Do the lovers in the Song of Songs get to the chupah?

Read as an allegory of the relationship between God and Israel, the Song of Songs is the story of love between a man and a woman


My beloved answered me and said to me,“Arise, my love, my fair one, and come away. For now the winter has passed and the rains are over and gone. The flowers have appeared on the land; the time of the song [bird] has arrived and the voice of the turtledove can be heard throughout our land. The fig tree puts out green figs and the vines in blossom give out scent. Arise, my love, my fair one, and come away.” 
Song of Songs 2: 10-13

Some years ago now, in early April a handful of days before Pesach, my husband and I were married. The day was sunny and while not yet properly warm, the scents and sounds of spring were in the air. Though figs and turtledoves may be specific references to the flora and fauna of the land of Israel, these words from the sublime Song of Solomon were the words quoted on our wedding invitations. 

Moreover, those first and final words, “Arise, my love, my beautiful one, and come away”  are the words inscribed on the inside of my wedding ring, for the Song is the quintessential declaration of love in the Hebrew Bible. 

And yet, for centuries, even millennia, this superlative song has been understood not as an expression of two human lovers, female and male, passionately searching for each other, describing in fine detail the contours of each other’s bodies, imagining aloud the details of what they will do when they find each other, desperately trying to escape the confines of societal propriety to physically embrace each other (and far more) beneath the branches of newly blossoming orchards. 

The whole of the Song is not read as the new life of spring coursing through the veins of the very human voices of the text as they strain with their desire to create their own new life. No, the Song of Songs of Solomon, the greatest lover of the Hebrew Bible, is not read a composition either for or by Solomon addressed to human love, as my husband and I and many couples before and after us have read the bawdy verses of the Song, but rather, the rabbis tells us the Song is one extended allegory for the relationship of God to His people.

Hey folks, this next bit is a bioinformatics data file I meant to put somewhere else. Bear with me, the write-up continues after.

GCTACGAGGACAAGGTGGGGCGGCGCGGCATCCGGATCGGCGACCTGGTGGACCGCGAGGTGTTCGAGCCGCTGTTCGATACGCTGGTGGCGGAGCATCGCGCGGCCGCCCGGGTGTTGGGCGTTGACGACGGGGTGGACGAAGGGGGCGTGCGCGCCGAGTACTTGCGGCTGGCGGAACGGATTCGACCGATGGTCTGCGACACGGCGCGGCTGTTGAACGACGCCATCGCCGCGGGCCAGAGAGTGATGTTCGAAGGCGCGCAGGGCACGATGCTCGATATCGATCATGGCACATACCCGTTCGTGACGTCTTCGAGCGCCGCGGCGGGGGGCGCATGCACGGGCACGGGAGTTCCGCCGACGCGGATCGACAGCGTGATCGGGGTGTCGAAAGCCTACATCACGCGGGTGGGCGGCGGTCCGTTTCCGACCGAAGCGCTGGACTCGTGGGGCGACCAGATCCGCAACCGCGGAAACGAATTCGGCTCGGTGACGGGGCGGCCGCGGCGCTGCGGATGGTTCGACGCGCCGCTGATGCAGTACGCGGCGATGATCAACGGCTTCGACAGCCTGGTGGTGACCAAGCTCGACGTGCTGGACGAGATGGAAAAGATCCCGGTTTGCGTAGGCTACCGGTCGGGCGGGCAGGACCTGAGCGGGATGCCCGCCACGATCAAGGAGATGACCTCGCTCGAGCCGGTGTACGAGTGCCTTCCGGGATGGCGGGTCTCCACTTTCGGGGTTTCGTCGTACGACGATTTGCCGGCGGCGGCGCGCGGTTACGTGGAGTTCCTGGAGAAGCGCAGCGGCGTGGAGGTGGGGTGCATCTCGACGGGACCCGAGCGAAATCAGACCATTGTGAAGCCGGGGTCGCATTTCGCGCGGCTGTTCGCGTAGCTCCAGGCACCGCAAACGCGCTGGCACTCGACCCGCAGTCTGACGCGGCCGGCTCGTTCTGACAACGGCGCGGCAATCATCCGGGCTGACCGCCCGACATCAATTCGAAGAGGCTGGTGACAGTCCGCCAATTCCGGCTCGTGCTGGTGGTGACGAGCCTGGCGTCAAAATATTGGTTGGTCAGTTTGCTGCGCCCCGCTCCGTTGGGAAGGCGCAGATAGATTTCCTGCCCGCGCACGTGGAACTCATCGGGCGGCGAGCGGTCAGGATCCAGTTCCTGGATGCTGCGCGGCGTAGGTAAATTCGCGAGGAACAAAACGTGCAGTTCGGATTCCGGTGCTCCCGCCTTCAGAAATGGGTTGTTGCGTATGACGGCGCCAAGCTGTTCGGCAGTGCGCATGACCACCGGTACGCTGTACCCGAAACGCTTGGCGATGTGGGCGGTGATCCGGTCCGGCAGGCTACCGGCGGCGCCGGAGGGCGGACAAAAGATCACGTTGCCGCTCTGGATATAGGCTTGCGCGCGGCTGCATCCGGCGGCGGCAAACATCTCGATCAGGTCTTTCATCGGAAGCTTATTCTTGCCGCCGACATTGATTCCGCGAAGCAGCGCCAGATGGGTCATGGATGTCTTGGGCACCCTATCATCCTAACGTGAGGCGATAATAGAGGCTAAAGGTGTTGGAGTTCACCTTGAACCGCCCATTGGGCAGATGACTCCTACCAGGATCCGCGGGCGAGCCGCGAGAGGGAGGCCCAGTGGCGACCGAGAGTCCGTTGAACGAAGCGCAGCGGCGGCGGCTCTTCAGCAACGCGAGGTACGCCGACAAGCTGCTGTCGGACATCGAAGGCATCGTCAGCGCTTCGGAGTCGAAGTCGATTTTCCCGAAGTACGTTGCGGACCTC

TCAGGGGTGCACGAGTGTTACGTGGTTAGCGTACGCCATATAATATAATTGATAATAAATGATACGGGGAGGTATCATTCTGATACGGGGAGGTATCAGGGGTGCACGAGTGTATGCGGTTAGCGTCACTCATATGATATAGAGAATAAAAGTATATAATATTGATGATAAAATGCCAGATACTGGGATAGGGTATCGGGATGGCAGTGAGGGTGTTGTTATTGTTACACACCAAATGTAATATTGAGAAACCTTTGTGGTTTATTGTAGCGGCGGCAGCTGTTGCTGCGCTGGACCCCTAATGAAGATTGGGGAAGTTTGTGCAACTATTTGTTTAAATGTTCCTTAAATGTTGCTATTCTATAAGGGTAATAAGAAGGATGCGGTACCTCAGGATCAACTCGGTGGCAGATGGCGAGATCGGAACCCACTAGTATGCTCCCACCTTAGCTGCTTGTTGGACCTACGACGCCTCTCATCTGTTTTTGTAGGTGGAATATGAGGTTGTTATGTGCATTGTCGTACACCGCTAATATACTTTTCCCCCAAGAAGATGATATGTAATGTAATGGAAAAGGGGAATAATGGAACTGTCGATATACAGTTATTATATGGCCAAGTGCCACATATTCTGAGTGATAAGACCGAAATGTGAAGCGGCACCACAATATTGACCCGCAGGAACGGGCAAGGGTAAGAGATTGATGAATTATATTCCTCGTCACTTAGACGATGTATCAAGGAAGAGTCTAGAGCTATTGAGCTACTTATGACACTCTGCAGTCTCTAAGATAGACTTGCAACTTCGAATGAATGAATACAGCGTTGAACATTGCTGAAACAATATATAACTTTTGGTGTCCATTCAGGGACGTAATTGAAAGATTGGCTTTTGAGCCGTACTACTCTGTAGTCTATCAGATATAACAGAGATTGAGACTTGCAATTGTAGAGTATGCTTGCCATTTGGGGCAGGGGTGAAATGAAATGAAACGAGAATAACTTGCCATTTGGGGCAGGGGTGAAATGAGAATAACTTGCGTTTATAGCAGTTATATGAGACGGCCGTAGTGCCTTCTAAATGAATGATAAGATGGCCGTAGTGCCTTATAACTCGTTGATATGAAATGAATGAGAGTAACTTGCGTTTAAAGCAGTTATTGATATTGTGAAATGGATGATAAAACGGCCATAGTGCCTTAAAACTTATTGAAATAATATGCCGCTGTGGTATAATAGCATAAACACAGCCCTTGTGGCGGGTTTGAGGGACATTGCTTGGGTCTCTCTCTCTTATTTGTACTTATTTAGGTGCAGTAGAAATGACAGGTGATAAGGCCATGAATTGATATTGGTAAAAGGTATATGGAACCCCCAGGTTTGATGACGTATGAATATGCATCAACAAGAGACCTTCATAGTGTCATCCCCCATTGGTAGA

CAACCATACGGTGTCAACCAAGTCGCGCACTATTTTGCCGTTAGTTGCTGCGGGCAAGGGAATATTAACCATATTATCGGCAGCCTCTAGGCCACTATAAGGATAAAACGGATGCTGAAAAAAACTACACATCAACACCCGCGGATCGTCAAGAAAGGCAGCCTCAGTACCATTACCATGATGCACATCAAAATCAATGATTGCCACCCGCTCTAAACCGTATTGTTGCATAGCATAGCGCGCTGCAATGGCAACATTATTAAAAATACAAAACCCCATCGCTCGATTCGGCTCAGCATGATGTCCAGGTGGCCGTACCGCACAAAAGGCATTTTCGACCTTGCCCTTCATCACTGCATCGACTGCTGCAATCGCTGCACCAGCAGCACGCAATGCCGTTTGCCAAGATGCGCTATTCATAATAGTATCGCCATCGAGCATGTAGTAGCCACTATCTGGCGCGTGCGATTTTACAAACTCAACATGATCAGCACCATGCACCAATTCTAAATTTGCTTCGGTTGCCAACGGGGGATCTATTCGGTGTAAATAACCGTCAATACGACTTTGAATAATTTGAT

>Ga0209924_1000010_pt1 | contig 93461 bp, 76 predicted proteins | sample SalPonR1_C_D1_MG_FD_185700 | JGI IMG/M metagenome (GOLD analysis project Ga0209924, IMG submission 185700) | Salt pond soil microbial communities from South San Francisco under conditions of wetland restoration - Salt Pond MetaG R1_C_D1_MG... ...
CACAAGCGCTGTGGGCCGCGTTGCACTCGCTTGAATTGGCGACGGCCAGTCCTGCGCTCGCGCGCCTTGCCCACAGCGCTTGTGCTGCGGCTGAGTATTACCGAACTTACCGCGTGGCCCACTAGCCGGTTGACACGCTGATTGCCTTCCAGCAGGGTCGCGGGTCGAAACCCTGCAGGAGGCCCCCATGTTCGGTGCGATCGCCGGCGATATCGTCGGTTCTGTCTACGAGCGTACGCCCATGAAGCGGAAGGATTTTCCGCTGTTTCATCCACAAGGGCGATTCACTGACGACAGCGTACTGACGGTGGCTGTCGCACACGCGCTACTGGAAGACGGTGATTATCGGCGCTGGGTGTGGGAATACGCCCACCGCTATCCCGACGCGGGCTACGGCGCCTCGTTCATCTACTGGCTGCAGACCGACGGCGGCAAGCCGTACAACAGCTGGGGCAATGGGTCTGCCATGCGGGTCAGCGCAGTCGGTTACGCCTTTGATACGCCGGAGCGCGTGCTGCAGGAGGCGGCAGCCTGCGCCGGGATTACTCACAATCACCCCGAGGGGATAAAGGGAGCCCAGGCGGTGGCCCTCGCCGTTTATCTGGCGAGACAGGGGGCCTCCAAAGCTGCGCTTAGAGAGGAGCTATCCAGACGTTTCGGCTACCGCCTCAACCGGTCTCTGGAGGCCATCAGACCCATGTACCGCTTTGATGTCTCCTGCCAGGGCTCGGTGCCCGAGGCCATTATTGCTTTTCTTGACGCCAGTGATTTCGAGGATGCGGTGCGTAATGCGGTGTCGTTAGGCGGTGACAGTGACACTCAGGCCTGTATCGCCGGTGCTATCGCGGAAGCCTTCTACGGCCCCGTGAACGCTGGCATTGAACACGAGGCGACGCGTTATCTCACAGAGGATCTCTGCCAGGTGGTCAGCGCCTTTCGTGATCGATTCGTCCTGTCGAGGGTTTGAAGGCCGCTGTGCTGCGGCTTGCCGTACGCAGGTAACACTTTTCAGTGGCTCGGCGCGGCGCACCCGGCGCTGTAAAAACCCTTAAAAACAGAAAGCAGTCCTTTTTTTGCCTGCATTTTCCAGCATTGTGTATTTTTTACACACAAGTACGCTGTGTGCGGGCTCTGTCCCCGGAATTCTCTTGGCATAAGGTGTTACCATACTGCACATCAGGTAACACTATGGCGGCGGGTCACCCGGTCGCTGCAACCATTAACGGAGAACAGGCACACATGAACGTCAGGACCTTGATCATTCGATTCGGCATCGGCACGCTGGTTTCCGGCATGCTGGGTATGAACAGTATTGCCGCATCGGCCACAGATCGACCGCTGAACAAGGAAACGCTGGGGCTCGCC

As a feminist, I use the pronoun “His” for God uneasily, but in the context of the allegorical reading of Song of Songs, I have little choice. The voices of the Song are overtly a male lover, a female lover, and a female choral voice. According to this traditional allegorical reading, God is the male lover and we, the people of Israel, are the female voice of the Song. God is the muscular king, stately as a cedar, delicious and delightful, and the people of Israel are the distressed young woman, staggering love sick through the streets, beaten by the guards of the city walls, faint with love, in need of rescue. 

At Pesach, we are the most needful of rescuing that the biblical God ever provides — the liberation from Egypt. Could a greater act of love exist than the deliverance of the Israelites from slavery? This delivery conveniently takes place in the spring, as the young lambs skip in play and the first green shoots sprout forth, as the shankbone and the parsley on our Seder plates remind us (among other allusions). Both the Song of Songs and the Pesach story are quintessential stories of spring, of life renewed, of fecundity, and of the centrality of love to drive these narratives. 

Yet perhaps the most stimulating academic debate around the Song is the ever present “will they/won’t they” question that powers most modern TV dramas, though in the case of the Song the question is perhaps better formulated as “did they/didn’t they”. The uncertainty at the heart of the passion of Solomon’s Song is whether or not the act of love so longed for throughout the poem is actually ever consummated. In this regard, too, the Song of Songs is a reflection of the Pesach story. 

Is the act of deliverance a consummation of the Israelites longed-for desire for God’s covenantal relationship? Did the parting of the Sea of Reeds and the drowning of the Egyptian pursuers finally seal the deal? Perhaps, but, then again, perhaps not. 

The liberation from Egypt is a promise, but not a conclusion. Like the Song of Songs, it lays bare the passion and commitment of each party, but the happily- ever-after ending, the wedding vows, the legally binding contract, none of it happens until Shavuot. Shavuot is the moment of revelation, when the thunder and lightning and shaking of the ground itself feels far more like allegory for the final passionate moment of sexual encounter and the Ten Commandments  far more like the ketubah of a married couple.

At Pesach, as we read Song of Songs, we are aroused; but we will have to wait forty days for the conclusion of what Pesach, the Song, and the spring promises. 

Rabbi Kahn-Harris is principal of the Leo Baeck College

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